Lexus RC300 2021 f sport

2021 Lexus RC300 F Sport review: Elegance and expectations

Rating: 7.9
$75,736 Mrlp
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Is the Lexus RC300 F Sport too beautiful for its own good?
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It's hard to remember the last car I drove that attracted as much attention as this 2021 Lexus RC300 F Sport.

The thing about the RC300 is it looks quite a bit more expensive than the $75,736 price tag (plus on-road costs) you'll need in order to secure one from your local Lexus dealership – particularly since its facelift a few years back. It's an admirable trait considering the vehicle was first unveiled in 2013.

Within a day or two of collecting the keys to the RC300 F Sport – finished in striking 'Infrared' metallic red – a young man on a skateboard, riding towards me in a housing estate of a blue-collar town in outer suburbia, gave me a nod and a thumbs-up as he sailed past.

My parents, who tend not to give over anything more than a polite "ooh, that looks nice" when I visit for dinner in a review car, each asked me how much the Lexus cost. My partner's parents, on the other hand, strongly encouraged me to leave the keys behind.

And so on and so forth, the heightened outside interest continued throughout my time with the Lexus.

But while looking younger and more expensive than it perhaps is can be considered admirable traits, these very things actually come back to bite the RC. People's expectations of the car tend to be a fair bit higher than what the car delivers.

Early conversations I had before driving the svelte coupe suggested it could be a kind of entry-level grand tourer more suited to crossing continents. But the RC300 isn't that.

Spending many hours on new freeways and old country highways, the road noise was a bit too much and the suspension wasn't quite sophisticated enough to be considered a true GT, albeit a baby one. And that isn't to say I was uncomfortable at any point – quite the opposite, in fact – but the RC isn't the big motorway cruiser it may appear to be. It is a competitor to the BMW 4 Series and Audi A5.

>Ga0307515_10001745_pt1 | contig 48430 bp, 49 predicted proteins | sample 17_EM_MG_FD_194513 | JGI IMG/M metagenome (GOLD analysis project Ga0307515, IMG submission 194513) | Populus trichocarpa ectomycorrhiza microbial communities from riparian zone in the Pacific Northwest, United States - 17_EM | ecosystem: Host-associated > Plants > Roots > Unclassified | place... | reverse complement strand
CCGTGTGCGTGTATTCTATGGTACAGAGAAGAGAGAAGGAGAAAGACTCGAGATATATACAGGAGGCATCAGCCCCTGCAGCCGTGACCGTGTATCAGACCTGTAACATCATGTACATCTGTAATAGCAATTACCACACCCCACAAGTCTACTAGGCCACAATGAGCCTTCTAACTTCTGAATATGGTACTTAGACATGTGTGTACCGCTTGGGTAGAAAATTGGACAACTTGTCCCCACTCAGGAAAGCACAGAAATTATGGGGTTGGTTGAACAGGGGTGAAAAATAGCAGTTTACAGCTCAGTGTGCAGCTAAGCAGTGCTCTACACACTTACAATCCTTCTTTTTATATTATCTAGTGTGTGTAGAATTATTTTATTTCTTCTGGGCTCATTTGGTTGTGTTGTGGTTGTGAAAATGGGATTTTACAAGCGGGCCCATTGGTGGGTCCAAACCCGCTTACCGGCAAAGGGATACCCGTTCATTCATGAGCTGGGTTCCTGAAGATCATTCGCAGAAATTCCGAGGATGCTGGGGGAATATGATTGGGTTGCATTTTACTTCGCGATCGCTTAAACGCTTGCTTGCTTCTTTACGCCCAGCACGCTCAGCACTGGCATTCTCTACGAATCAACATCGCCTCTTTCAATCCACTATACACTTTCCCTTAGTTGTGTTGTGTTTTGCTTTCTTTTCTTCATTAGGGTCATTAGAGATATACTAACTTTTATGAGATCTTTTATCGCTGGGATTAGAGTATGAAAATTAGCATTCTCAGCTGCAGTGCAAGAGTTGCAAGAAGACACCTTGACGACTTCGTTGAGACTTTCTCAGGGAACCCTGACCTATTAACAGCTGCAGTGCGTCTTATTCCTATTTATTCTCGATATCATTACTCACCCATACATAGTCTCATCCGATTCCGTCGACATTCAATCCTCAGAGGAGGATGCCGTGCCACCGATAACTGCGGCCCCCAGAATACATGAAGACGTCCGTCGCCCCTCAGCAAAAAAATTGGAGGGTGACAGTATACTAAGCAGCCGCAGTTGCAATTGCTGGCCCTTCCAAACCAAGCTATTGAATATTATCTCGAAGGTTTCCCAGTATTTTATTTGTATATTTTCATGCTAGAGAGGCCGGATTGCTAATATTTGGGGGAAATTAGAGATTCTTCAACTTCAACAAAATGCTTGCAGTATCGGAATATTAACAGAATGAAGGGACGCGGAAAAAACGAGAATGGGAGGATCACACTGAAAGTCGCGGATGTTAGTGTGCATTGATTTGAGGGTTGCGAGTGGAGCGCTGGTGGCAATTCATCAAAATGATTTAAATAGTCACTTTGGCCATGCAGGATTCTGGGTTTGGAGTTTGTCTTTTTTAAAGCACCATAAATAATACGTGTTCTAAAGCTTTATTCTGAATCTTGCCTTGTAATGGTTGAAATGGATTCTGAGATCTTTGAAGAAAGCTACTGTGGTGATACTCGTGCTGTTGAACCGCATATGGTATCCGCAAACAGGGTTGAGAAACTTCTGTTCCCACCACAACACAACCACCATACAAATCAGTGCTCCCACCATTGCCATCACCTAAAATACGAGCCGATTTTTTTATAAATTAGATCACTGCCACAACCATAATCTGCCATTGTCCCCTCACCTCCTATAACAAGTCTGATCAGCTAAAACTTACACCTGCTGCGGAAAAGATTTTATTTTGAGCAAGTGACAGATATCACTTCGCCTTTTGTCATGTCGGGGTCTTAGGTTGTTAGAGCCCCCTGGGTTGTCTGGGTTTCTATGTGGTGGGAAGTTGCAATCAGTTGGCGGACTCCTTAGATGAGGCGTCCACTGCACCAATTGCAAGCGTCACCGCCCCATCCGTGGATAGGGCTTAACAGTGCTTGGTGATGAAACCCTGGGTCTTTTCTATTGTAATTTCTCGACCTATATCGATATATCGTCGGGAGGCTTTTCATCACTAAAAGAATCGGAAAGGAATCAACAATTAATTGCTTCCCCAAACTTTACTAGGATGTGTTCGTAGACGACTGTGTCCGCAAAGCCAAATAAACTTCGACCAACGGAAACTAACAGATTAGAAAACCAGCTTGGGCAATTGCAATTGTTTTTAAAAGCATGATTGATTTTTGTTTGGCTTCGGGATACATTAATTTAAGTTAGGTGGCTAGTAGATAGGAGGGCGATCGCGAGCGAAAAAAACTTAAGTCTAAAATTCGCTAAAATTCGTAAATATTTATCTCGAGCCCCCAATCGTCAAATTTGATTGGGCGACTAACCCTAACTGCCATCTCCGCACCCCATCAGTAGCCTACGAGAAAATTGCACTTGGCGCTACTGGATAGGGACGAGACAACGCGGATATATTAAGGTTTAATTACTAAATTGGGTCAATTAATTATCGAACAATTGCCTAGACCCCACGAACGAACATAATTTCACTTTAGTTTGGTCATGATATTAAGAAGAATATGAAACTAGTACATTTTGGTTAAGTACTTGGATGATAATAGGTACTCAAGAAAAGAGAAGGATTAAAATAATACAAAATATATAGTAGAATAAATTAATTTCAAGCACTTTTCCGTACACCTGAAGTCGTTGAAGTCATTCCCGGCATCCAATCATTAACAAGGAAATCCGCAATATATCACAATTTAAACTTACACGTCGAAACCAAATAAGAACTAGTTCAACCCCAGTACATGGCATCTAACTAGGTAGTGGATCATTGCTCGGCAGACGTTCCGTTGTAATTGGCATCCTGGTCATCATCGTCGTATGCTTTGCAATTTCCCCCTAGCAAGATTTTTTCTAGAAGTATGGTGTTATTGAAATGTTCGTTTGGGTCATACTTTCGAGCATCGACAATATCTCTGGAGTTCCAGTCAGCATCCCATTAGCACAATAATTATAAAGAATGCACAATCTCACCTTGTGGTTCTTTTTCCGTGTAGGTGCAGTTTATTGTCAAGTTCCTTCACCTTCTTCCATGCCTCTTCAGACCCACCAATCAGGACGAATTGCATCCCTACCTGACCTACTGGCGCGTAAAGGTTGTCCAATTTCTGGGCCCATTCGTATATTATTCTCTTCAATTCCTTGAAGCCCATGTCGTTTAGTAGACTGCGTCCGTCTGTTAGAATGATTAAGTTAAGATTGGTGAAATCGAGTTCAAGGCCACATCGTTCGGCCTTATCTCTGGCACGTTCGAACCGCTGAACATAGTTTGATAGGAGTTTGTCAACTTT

Once framed in that way, the Lexus RC300 F Sport begins to make a lot more sense. This is an entry-level executive coupe – a little bit sporty, a little bit premium.

2021 Lexus RC300 F Sport
Engine2.0-litre turbo petrol four-cylinder
Power and torque 180kW at 5800rpm, 350Nm at 1650–4400rpm
TransmissionEight-speed automatic
Drive typeRear-wheel drive
Kerb weight1725kg
Fuel claim combined (ADR)7.3L/100km
Fuel use on test7.9–8.1L/100km
Boot volume374L
Turning circle10.4m
ANCAP safety ratingNot tested
Main competitorsBMW 4 Series, Audi A5, Mercedes-Benz C-Class
Price as tested (excluding on-road costs)From $75,736

Lexus offers the RC in three variants: the performance flagship V8-powered RC F, the V6-powered RC350, and finally, the entry-level RC300 – available in either Luxury or F Sport trims.

Under the bonnet of the RC300 is a smooth and creamy 2.0-litre turbo petrol four-cylinder engine sending 180kW of power and 350Nm of torque to the rear wheels through an eight-speed automatic transmission.

With roughly 1700kg of heft, the car isn't overly fast, but it packs enough juice to not be called slow. The short gearing from the eight-speed auto helps a lot, and ensures the vehicle is always kept moving by utilising that decent vein of torque fed from the turbocharger.

Slip the selector wheel into 'Sport+' mode, tap the shifter across into manual, and on a winding mountain road the RC300 F Sport actually does a pretty good job of entertaining. While the suspension sometimes feels as if it's playing catch-up on big bumps, the front end delivers encouraging handling characteristics, and offers a good balance of sharpness without ever being twitchy or intimidating. There's little discernible body roll, but it was never overly firm around town either.

In relentless rain on the Great Ocean Road, the car felt safe, composed and assuring. This time around I kept the car in 'Comfort' mode, with lower gears occasionally selected when there was some empty space to the next bank of traffic.

Though the Torsen limited-slip differential and the car's many computers were no doubt ensuring there was virtually zero perceivable oversteer or understeer, it never felt invasive or as if the car were struggling to find grip. It's quite a neutral-handling car, and I appreciated that kind of predictability in the poor conditions.